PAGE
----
David Falces

Interview conducted 27 May 20165 in The Hague, Netherlands, by David P. Briand and Leigh Swigart.

headshot of david falcesBackground

Interview Content

In his interview, David Falces reminisces about driving through sniper territory en route to Belgrade from Zagreb for a peacekeeping operations job; the state of the building that the International Criminal Tribunal for the former Yugoslavia (ICTY) initially cohabited; the evolution in how the tribunal dealt with large amounts of data and evidence; the impact of a large number of Americans who were seconded by the American government to the ICTY; the introduction of realtime transcription into the ICTY courtroom; and disinterest in the trials by populations in the Balkans due to the lack of frequently exciting events.

He discusses the variety of tasks that he assumed at the tribunal; technological advancements in the courtroom to show evidence and aid people in following testimony; the expensive transition from tapes to digital format for the court recordings; how other international courts have imitated the technological practices of the ICTY due to its success; and digitization of all forms of documentation at the tribunal as a means of preservation.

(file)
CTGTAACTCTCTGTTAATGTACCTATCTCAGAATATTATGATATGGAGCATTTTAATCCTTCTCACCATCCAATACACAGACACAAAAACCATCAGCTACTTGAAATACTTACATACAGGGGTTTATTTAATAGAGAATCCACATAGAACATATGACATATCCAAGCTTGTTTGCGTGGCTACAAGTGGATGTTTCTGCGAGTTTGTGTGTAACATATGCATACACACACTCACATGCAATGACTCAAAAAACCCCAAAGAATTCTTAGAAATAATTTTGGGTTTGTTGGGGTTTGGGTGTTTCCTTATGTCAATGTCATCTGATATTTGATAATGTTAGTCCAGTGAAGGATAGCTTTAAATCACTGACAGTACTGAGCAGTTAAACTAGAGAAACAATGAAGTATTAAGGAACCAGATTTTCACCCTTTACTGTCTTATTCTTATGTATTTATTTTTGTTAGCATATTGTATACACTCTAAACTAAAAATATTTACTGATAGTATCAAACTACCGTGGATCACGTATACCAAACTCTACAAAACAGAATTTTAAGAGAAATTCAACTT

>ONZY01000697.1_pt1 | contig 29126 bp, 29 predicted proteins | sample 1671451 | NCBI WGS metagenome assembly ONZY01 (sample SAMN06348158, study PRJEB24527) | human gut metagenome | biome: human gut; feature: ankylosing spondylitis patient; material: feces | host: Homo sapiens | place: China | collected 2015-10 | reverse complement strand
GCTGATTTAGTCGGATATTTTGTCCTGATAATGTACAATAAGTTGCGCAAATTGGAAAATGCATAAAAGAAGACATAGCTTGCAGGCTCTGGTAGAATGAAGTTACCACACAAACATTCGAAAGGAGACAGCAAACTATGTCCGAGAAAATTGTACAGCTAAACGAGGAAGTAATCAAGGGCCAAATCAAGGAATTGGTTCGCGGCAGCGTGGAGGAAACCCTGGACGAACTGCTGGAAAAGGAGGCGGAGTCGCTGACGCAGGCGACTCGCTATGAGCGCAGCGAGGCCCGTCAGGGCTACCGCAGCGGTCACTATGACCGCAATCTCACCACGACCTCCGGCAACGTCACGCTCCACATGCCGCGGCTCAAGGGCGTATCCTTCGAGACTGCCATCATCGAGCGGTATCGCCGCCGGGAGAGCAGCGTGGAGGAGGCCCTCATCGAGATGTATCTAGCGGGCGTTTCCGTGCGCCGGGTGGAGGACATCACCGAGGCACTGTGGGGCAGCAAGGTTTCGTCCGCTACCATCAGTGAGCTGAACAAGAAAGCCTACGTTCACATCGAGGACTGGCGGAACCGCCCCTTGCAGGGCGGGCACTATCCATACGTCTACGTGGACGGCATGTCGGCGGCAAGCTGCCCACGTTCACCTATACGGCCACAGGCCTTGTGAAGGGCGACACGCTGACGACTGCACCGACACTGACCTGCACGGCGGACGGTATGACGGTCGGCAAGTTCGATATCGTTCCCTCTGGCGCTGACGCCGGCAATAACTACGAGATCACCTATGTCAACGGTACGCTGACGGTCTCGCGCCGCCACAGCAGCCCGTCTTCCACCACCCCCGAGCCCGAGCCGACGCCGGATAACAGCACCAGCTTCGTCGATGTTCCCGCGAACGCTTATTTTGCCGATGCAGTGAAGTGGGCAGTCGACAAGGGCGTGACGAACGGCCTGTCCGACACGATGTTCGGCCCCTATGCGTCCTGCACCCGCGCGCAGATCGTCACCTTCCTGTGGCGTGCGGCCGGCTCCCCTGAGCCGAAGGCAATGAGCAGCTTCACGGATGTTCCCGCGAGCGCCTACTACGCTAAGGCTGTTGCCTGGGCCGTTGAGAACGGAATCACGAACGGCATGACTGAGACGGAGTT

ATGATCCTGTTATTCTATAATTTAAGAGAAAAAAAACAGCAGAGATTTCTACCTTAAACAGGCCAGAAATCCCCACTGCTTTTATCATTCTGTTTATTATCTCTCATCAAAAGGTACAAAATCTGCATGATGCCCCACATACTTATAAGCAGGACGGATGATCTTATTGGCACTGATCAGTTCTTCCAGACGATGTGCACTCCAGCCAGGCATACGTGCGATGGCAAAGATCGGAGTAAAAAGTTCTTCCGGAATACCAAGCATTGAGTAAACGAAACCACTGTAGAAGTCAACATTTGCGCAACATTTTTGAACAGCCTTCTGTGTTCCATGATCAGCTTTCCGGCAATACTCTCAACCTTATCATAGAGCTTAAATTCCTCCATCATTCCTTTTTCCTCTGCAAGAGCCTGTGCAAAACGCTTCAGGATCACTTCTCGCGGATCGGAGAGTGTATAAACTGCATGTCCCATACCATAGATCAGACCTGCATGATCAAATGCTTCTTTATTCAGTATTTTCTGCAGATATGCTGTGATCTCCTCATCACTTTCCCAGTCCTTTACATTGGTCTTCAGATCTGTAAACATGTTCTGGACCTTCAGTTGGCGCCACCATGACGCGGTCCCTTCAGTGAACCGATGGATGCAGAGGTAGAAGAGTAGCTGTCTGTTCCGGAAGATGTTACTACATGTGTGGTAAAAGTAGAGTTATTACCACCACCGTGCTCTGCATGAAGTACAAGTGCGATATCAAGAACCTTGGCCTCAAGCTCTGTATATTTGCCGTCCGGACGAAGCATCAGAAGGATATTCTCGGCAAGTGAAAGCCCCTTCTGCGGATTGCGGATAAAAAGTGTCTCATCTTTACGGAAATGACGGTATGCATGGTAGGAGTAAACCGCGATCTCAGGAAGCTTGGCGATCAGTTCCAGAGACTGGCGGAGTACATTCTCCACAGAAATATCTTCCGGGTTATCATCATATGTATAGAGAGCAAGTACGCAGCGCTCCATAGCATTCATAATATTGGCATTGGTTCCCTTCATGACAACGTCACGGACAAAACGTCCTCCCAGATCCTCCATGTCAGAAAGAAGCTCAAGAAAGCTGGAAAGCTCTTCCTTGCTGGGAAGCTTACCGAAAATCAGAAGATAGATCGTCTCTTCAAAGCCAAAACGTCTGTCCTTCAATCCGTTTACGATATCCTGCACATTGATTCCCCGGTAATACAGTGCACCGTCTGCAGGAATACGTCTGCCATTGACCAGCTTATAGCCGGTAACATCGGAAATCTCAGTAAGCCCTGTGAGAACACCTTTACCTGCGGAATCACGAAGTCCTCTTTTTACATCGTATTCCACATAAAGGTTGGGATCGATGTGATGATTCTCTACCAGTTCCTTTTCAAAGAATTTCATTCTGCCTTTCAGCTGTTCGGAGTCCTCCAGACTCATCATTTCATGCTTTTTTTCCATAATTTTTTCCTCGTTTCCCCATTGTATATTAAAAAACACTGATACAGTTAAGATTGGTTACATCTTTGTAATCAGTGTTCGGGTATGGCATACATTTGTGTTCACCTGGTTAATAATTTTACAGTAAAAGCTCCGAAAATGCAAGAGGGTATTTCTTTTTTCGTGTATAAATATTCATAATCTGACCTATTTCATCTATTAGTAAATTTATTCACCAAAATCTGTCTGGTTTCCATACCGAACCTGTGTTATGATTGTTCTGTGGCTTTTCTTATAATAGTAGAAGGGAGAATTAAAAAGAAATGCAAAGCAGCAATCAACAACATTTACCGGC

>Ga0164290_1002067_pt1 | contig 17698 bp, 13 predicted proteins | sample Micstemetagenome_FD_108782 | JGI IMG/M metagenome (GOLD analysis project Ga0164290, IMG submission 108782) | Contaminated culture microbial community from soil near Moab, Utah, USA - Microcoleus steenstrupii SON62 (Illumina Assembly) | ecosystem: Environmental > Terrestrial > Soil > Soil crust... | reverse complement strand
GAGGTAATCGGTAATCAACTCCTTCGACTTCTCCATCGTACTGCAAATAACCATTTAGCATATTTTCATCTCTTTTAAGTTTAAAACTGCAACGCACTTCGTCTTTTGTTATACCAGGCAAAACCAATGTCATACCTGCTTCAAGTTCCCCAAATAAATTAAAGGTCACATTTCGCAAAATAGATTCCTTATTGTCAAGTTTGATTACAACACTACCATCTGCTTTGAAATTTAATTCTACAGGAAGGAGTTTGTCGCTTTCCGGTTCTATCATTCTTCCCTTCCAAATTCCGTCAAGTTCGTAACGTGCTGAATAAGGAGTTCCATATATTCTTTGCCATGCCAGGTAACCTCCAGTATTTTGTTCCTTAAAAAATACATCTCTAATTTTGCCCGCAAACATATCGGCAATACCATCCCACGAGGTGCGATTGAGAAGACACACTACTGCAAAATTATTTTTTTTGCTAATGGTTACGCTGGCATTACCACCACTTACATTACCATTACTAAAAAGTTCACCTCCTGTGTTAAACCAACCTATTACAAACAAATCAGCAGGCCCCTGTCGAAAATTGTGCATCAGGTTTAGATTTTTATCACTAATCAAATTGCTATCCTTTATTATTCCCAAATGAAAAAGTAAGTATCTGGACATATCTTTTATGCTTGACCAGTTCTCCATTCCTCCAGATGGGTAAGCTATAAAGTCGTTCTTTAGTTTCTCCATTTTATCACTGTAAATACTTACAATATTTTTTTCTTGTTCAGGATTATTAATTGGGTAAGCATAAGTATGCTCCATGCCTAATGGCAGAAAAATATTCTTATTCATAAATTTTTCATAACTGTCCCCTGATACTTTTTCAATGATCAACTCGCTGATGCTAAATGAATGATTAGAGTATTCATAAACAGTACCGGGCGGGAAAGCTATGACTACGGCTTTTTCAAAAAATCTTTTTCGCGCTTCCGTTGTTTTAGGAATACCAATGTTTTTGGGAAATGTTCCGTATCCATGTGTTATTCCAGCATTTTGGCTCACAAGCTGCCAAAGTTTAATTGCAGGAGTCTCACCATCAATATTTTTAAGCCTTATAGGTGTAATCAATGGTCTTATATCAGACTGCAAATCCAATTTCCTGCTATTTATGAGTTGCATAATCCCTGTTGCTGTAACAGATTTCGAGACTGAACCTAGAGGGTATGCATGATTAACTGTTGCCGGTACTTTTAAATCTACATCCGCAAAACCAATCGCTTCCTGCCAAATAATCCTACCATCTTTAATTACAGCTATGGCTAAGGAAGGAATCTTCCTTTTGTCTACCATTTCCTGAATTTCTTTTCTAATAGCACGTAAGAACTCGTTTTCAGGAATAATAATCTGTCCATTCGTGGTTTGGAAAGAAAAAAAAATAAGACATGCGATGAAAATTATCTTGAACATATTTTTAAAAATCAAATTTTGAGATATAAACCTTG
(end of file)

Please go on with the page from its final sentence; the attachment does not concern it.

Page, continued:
read full transcript of interview

Biographical Information

David Falces was born in 1960 in Hanford, Washington. He received a bachelor's degree in chemistry from the University of California-Davis. He worked as an information technology consultant from 1984 to 1989 and then held various positions at the United Nations, including associate finance officer in the Transition Assistance Group (1989-90), associate EDP officer of the U.N. Mission in Central America (1990-91) and associate administrative officer of U.N. Peacekeeping Operations (1992-94).

Falces joined the International Criminal Tribunal for the former Yugoslavia as chief of information technology in 1994, and held this position until 2010. At that time, he became the tribunal's chief of administration.